Very sad

Dear editor:
How very sad that these stupid girls acted without thinking, and now their actions have been blown so out of proportion that even gangs from Winnipeg and Thunder Bay have “hits” out on them.
Rumour has it that there’s an e-mail going around that the gang members actually have signed their names to, vowing to get these girls.
Has this country come to the place where people are afraid to say anything; where it’s okay to threaten someone’s life because they hurt someone else’s feelings?
I sincerely hope that the OPP is looking into these alleged death threats against these girls who, by the way, are Canadian citizens and have a right to be protected under the law just as much as a First Nations’ person has.
Correct me if I’m wrong but I thought it was a criminal offence in Canada to make death threats against someone.
Ask yourselves, if these girls had been staggering around, acting drunk, doing a French or Irish or Ukrainian dance, or even an Arabian “Dance of the Seven Veils,” laughing at these cultures, would anybody be upset? Would Howie Hampton care?
Let’s be honest, we all know that everyone would have a good “chuckle,” mutter something under their breath, and life would go on as usual. But that doesn’t mean the Canadians of those cultural backgrounds wouldn’t be hurt by what they saw—and it certainly doesn’t mean that they would threaten to kill these girls!
To Jim Leonard, I am really confused as to what it is that you want the white community and the school system to do to these girls. So far they’ve been punished by being kicked off the hockey team, secondly, the team and their coaches have been punished by the loss of these team members, and lastly, the rest of the community is being punished because now the team’s chances of winning the regional girls’ hockey championship have been severely compromised.
Please tell us, what more to you want?
Also, Mr. Leonard, I have a question for you. Everything I’ve read so far is that whites are teaching their children racism and disrespect for First Nations’ people in their homes, and yes I would have to agree that is probably true.
Now that being said, my question to you is “where are the First Nations’ children learning to be racist and show disrespect for other cultures?”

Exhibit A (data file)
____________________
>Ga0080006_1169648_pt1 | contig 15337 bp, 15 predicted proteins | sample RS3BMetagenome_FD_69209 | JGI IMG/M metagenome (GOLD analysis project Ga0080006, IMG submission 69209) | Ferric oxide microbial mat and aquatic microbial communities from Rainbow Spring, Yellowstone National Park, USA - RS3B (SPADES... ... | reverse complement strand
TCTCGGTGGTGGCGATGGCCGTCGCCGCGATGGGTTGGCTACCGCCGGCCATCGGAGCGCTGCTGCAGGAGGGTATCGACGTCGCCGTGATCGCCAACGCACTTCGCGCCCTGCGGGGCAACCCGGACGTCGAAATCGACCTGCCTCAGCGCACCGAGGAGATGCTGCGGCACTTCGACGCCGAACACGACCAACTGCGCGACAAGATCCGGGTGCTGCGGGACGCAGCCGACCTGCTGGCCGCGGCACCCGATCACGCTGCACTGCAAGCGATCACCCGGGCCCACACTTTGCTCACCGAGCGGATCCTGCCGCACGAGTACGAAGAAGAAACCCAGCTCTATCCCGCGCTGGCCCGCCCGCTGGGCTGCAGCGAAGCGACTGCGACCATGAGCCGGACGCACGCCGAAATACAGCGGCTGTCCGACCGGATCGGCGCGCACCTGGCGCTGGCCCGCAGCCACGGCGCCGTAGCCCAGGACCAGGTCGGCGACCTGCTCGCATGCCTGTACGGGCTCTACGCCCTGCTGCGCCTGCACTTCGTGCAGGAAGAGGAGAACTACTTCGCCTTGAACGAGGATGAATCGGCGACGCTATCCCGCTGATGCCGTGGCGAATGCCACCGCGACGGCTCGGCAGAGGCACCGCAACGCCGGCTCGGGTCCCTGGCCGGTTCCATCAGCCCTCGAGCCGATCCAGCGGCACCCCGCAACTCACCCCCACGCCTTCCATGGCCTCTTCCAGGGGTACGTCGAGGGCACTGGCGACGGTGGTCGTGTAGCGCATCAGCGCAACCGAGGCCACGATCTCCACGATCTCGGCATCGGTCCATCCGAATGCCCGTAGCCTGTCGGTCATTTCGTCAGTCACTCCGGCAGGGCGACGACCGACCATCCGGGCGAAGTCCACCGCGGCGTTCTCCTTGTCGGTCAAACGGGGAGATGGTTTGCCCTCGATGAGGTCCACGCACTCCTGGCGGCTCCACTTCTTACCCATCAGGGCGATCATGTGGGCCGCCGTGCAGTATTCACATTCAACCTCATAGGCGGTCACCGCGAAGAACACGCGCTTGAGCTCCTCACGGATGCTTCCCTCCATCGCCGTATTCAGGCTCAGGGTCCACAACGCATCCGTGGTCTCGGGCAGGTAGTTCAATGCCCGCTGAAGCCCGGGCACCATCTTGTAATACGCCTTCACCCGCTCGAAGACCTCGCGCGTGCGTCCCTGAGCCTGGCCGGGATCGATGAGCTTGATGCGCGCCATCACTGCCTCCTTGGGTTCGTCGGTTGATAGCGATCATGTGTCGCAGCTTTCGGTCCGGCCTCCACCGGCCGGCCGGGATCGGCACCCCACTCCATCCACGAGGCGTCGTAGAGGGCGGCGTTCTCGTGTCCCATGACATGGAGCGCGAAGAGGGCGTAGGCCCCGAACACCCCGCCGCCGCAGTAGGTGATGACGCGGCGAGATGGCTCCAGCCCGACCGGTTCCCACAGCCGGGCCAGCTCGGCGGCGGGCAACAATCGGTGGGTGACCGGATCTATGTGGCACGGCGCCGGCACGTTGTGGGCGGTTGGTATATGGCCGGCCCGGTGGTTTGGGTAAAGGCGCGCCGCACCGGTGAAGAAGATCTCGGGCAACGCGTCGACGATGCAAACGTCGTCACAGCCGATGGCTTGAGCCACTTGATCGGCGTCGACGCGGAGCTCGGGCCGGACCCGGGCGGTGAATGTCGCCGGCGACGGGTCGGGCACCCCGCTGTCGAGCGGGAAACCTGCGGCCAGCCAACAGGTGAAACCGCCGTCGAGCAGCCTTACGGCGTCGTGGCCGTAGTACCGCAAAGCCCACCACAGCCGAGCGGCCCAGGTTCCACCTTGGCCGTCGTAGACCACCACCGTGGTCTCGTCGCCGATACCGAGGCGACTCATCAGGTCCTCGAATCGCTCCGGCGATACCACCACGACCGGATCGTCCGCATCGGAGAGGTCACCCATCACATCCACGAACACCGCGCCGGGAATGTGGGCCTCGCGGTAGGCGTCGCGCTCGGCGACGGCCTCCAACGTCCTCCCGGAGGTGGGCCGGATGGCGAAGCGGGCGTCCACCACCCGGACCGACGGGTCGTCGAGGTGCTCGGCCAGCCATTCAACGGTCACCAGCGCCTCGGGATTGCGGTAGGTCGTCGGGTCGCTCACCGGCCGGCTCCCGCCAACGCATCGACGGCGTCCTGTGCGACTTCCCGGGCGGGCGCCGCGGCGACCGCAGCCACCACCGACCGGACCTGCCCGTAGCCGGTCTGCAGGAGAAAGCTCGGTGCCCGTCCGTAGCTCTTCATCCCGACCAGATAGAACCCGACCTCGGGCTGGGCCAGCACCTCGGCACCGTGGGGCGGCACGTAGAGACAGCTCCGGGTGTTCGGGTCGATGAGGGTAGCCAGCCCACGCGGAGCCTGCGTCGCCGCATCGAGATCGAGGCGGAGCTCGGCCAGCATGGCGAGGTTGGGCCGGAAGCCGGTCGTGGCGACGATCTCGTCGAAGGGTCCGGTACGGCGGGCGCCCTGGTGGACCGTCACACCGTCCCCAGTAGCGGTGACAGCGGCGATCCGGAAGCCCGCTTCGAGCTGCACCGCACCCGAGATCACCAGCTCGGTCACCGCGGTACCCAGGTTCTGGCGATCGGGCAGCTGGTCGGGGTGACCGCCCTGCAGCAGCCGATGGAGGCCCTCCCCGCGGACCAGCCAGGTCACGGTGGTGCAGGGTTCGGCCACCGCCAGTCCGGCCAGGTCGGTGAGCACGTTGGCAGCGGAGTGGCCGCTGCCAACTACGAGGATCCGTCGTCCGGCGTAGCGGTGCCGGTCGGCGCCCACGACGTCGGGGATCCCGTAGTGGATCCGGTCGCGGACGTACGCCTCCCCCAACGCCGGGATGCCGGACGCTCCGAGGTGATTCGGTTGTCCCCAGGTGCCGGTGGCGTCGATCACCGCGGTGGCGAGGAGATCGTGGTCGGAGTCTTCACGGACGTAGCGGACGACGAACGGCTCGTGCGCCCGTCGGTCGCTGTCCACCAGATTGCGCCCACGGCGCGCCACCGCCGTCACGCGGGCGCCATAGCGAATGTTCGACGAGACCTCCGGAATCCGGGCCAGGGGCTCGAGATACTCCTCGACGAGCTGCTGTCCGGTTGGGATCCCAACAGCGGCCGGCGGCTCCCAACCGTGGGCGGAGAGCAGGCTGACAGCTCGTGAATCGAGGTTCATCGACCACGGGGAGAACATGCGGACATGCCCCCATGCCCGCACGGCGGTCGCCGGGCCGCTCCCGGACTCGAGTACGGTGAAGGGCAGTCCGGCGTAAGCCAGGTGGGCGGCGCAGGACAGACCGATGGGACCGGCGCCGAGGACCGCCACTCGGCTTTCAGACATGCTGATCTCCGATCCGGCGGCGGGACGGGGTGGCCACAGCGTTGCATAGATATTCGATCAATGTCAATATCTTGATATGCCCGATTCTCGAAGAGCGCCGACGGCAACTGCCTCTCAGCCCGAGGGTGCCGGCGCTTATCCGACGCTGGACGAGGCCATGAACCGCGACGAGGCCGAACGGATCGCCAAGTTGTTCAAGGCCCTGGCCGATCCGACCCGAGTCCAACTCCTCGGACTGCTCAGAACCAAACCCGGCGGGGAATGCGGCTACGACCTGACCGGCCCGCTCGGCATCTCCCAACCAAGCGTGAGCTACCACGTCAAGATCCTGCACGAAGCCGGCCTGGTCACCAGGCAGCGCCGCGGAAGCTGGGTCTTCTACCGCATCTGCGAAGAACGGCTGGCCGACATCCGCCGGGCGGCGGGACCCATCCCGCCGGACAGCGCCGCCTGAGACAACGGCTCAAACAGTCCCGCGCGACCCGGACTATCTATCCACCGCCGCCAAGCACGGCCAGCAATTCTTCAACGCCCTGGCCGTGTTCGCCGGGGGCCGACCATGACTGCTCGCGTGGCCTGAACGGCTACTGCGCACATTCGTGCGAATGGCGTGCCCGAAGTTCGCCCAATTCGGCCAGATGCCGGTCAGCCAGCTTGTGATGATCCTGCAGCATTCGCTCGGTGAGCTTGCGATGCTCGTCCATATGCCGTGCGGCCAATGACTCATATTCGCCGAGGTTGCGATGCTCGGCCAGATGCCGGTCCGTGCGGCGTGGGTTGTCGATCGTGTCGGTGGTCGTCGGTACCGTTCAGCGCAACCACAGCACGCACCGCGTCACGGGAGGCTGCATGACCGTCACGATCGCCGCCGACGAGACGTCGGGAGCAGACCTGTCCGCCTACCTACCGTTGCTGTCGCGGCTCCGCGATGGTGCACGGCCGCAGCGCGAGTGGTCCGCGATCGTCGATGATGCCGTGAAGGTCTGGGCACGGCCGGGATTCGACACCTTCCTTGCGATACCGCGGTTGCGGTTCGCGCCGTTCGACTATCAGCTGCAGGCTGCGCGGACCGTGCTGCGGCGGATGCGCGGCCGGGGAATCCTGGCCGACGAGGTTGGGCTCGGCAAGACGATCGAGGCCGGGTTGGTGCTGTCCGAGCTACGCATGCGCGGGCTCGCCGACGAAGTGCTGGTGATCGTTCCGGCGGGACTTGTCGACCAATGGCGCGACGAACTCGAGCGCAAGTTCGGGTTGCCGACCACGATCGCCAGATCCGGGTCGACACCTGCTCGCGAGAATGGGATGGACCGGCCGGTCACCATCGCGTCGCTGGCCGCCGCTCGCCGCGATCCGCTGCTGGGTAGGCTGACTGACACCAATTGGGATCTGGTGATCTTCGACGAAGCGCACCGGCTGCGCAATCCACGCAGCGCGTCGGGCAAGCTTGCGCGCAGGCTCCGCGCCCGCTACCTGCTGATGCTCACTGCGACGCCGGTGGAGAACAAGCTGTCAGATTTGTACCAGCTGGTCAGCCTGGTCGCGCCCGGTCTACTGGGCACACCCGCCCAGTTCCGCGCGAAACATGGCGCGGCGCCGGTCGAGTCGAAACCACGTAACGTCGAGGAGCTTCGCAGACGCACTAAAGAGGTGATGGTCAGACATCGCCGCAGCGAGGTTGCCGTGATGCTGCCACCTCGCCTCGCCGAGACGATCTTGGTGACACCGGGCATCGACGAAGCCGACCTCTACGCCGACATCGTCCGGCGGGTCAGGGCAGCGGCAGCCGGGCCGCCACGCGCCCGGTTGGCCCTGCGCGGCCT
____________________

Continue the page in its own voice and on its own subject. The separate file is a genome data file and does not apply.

Seems to me what’s happening here is “the pot calling the kettle black” when, in fact, they’re both black from sitting on the fire.
To Charleen Gustafson, shame on you for not becoming more vocal when the young First Nations’ man was beaten by four others. That would have been the time to speak up!
Maybe if you, your friends, and your neighbours had spoken up then, just maybe these young girls would have thought better of making fun of their First Nations’ neighbours.
Just remember one thing, though. You can’t force someone to respect another. Respect is something that comes from deep within a person and is given freely by that person to another individual who has earned it by how they conduct themselves—and the integrity, honesty, and generosity with which they live their lives!
Hopefully you are true to your word and become more active in promoting mutual respect, mutual tolerance, and and dignity between all Canadians. Please note that the key word here is “mutual.”
To Shirley Russell, yes, this is the 21st century and it’s easy to sit back and judge history from our air conditioned/well-heated homes—reaping all the good this country has to offer.
(Oops, I think I saw somewhere that’s what the white man did when he came to the Americas. Sorry, I didn’t mean to imply anything!)
Aren’t you smug! What gives you the right to judge those who settled, explored, fought, and died so you can have the wonderful standard of living you (and everyone else of every colour and race) enjoy today as Canadians!
Laura DeGagne-